In the model of FIG. 3, the stage delay for each input is estimated from the interconnect delay calculated for that same input, rather than using the worst-case delay of all possible interconnect delays as in the model of FIG. 1. As may be appreciated from FIG. 3, estimating stage delays according to the model of FIG. 3 results in a significant reduction in pessimism in predicting timing violations during static timing analysis, especially for large integrated circuit designs that include millions of stages. The stage delay estimates are not only less pessimistic, but also are more accurate, advantageously providing a savings in re-design resources that would otherwise be expended in correcting timing violations that can never occur in the integrated circuit design.

FIG. 4 illustrates a flow chart 400 for a method of estimating stage delay using the stage delay model of FIG. 3.

Step 402 is the entry point of the flow chart 200.

In step 404, an integrated circuit design is received as input, for example, in the same manner as in FIG. 2.

In step 406, a type of cell for the gate 102 is selected, for example, in the same manner as in FIG. 2.

In step 408, a trace length is determined for the gate interconnect 110, for example, in the same manner as in FIG. 2.

In step 410, the gate delay 112 is calculated for each of the gate inputs 104 and 106, for example, using an asymptotic waveform evaluation (AWE) program.

In step 412, separate interconnect delays 302 and 304 are calculated for each of the gate inputs 104 and 106 as a function of the corresponding gate delay 112.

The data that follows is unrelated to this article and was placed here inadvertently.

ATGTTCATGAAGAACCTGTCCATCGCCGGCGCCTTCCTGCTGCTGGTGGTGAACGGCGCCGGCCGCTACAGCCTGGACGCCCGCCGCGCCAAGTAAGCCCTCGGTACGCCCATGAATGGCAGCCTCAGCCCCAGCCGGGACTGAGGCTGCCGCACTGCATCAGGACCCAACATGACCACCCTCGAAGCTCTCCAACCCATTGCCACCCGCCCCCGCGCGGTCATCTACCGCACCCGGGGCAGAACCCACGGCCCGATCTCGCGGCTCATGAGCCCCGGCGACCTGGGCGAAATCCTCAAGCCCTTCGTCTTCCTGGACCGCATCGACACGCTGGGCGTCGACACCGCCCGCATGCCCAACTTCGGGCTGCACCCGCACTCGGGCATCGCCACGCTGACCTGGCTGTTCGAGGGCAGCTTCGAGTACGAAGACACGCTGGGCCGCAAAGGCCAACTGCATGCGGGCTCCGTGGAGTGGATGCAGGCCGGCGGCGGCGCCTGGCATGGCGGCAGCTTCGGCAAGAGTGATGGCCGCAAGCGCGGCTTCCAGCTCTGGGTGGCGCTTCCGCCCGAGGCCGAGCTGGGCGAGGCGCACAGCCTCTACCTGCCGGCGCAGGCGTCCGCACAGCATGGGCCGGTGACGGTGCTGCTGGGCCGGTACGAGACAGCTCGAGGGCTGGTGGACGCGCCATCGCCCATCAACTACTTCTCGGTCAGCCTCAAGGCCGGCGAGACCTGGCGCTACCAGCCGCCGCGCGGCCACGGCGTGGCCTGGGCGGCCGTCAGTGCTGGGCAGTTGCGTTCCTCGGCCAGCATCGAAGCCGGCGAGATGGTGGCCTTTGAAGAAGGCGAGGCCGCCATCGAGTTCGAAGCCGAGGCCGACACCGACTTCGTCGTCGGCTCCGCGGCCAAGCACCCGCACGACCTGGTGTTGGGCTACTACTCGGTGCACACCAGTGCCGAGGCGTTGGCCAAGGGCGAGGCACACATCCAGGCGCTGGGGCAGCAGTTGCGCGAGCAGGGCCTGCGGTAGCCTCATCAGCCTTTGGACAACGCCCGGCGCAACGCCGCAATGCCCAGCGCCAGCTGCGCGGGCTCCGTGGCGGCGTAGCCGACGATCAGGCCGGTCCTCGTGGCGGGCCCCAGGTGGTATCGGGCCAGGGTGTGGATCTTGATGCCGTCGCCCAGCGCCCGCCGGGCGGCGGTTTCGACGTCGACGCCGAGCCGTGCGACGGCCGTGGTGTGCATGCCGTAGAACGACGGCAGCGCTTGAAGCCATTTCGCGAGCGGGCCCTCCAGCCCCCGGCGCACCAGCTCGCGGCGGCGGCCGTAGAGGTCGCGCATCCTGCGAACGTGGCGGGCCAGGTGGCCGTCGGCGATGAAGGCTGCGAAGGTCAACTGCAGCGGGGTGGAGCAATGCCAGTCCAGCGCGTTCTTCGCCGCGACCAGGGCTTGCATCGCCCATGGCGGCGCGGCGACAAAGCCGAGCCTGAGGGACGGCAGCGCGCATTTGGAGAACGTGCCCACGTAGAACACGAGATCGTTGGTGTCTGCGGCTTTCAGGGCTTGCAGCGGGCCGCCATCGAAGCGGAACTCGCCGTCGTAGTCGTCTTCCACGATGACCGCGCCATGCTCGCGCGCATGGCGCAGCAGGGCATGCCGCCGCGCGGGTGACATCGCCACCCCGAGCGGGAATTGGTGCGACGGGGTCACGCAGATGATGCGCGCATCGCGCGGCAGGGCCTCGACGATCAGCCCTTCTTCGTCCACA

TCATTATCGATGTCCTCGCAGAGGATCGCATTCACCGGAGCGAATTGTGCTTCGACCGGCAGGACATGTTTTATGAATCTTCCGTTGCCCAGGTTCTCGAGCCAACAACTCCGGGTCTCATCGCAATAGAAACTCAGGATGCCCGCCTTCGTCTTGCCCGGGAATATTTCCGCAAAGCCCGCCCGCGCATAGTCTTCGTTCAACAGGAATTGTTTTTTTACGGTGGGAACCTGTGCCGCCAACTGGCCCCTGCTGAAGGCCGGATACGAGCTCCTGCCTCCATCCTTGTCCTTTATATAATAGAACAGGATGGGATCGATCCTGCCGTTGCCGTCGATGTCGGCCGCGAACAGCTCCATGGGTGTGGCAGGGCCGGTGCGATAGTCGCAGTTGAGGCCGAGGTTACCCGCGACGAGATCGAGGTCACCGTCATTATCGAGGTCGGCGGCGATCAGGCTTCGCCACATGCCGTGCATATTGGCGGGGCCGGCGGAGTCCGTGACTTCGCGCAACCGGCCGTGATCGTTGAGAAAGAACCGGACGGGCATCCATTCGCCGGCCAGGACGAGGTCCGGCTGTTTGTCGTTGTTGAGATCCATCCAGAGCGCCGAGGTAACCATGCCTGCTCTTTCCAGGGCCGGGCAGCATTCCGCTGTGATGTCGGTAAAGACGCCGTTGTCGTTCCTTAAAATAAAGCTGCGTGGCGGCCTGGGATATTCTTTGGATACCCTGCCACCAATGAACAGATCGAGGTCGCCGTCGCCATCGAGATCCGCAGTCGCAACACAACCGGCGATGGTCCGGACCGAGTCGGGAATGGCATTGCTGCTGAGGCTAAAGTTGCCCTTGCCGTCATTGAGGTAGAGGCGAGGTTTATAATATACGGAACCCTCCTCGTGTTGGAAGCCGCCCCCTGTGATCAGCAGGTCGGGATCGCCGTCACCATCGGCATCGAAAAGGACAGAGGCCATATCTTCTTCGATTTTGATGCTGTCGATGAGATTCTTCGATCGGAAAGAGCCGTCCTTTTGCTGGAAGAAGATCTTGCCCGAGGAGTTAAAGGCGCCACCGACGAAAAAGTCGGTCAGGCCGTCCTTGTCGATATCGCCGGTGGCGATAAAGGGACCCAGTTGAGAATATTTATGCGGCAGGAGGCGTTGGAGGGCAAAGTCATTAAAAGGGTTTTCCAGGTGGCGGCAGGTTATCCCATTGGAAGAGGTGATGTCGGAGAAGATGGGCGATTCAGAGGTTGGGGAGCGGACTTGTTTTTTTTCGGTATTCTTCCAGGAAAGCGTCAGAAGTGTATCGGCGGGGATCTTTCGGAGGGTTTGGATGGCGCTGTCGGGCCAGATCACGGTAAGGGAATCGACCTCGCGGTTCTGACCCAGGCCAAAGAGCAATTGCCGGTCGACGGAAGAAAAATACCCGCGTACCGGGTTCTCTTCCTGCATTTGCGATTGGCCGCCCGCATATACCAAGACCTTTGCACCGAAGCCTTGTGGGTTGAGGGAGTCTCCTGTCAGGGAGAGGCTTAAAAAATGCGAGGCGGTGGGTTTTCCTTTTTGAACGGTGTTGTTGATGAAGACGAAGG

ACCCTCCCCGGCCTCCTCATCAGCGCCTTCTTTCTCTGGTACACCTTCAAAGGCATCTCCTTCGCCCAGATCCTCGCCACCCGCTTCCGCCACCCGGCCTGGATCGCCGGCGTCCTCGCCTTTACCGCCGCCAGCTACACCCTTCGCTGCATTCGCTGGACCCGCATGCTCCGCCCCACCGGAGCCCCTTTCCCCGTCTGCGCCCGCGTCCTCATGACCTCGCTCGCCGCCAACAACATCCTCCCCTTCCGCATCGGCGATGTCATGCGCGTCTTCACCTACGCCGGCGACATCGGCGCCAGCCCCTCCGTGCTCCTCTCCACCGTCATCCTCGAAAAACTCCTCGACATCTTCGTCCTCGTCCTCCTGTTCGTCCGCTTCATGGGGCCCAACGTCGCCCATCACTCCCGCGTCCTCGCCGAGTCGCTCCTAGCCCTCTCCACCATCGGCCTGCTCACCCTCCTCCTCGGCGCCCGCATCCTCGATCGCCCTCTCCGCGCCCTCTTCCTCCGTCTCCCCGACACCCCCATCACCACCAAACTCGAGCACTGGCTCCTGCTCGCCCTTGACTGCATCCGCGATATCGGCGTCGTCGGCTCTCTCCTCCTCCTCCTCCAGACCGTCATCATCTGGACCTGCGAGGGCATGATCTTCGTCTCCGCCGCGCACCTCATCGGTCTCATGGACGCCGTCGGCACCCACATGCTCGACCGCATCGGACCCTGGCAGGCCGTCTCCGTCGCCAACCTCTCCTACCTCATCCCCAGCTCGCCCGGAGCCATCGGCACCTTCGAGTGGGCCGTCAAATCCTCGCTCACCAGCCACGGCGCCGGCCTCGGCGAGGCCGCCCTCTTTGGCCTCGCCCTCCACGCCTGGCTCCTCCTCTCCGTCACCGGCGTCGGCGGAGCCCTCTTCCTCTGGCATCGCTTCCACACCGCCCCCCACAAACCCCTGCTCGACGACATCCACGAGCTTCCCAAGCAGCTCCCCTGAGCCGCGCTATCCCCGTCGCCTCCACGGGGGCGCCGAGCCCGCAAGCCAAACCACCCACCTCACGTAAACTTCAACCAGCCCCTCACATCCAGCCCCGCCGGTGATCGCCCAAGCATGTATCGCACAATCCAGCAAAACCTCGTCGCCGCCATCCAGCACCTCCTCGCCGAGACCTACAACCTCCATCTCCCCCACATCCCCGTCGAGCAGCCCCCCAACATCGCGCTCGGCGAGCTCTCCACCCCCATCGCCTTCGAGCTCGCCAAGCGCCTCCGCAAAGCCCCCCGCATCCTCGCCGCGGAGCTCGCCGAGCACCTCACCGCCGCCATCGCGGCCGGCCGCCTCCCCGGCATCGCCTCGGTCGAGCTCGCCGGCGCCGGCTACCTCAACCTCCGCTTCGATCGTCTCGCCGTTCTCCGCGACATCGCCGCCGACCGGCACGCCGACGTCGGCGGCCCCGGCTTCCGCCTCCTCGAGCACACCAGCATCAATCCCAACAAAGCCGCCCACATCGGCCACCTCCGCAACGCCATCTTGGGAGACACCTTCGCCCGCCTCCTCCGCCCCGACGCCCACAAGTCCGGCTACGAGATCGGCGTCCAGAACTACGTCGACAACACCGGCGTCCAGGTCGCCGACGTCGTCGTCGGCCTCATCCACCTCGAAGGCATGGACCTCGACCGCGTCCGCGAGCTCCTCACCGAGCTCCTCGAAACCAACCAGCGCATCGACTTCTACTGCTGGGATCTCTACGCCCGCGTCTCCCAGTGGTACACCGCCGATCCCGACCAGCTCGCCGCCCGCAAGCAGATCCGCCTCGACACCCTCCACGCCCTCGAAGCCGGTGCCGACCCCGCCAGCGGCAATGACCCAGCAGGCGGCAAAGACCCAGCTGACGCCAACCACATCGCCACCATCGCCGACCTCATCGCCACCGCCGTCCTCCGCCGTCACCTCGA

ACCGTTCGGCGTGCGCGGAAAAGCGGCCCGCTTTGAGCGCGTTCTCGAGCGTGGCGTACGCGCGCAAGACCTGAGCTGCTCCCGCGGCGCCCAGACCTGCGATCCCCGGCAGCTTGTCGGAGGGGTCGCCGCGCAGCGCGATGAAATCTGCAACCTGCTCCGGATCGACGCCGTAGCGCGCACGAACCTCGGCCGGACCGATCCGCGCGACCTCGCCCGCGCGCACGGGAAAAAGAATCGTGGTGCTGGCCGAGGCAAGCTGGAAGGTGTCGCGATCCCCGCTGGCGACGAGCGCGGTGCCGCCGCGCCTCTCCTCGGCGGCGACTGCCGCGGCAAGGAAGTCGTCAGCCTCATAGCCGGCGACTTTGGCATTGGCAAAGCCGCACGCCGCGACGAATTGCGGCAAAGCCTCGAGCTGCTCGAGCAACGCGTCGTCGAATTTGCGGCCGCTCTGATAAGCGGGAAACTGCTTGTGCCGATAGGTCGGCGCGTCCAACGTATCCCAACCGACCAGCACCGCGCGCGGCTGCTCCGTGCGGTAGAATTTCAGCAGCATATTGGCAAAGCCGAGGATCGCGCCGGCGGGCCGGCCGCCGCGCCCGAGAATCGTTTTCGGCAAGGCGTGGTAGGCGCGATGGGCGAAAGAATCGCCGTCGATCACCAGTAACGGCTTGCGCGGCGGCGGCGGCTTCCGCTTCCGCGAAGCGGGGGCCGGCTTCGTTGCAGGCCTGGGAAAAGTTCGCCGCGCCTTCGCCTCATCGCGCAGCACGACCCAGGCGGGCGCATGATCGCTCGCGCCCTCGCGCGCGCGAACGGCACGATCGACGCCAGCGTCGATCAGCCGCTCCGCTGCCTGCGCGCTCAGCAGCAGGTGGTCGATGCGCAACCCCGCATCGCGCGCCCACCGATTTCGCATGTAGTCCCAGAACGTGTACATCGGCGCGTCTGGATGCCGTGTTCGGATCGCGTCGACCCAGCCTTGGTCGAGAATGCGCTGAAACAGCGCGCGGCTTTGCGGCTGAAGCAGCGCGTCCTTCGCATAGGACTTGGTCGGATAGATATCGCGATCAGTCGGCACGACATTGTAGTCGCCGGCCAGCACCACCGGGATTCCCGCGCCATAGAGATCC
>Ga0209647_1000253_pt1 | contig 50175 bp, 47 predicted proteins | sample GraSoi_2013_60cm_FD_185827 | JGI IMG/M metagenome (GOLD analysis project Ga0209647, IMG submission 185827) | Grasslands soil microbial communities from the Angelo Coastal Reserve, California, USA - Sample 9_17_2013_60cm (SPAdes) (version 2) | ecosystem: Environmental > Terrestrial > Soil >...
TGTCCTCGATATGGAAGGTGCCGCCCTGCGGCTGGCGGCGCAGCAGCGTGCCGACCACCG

In step 414, the stage delay for each of the gate inputs 104 and 106 is estimated by adding the gate delay 112 and the corresponding interconnect delay 302 or 304.

Step 416 is the exit point of the flow chart 400.

In practice, only one interconnect delay per stage is allowed in typical static timing analysis due to the limitations of the standard delay format (SDF) file received as input by the static timing analysis tool. To avoid this problem, the delay predictor used to calculate the gate delay and the interconnect delay may calculate and store the stage delay for each input as the gate delays in the standard delay format file and set the worst-case interconnect delay to zero. The static timing analysis (STA) tool may then add the gate delay values and the worst-case interconnect delay value in the usual fashion to reproduce the improved estimate of the stage delay for each input.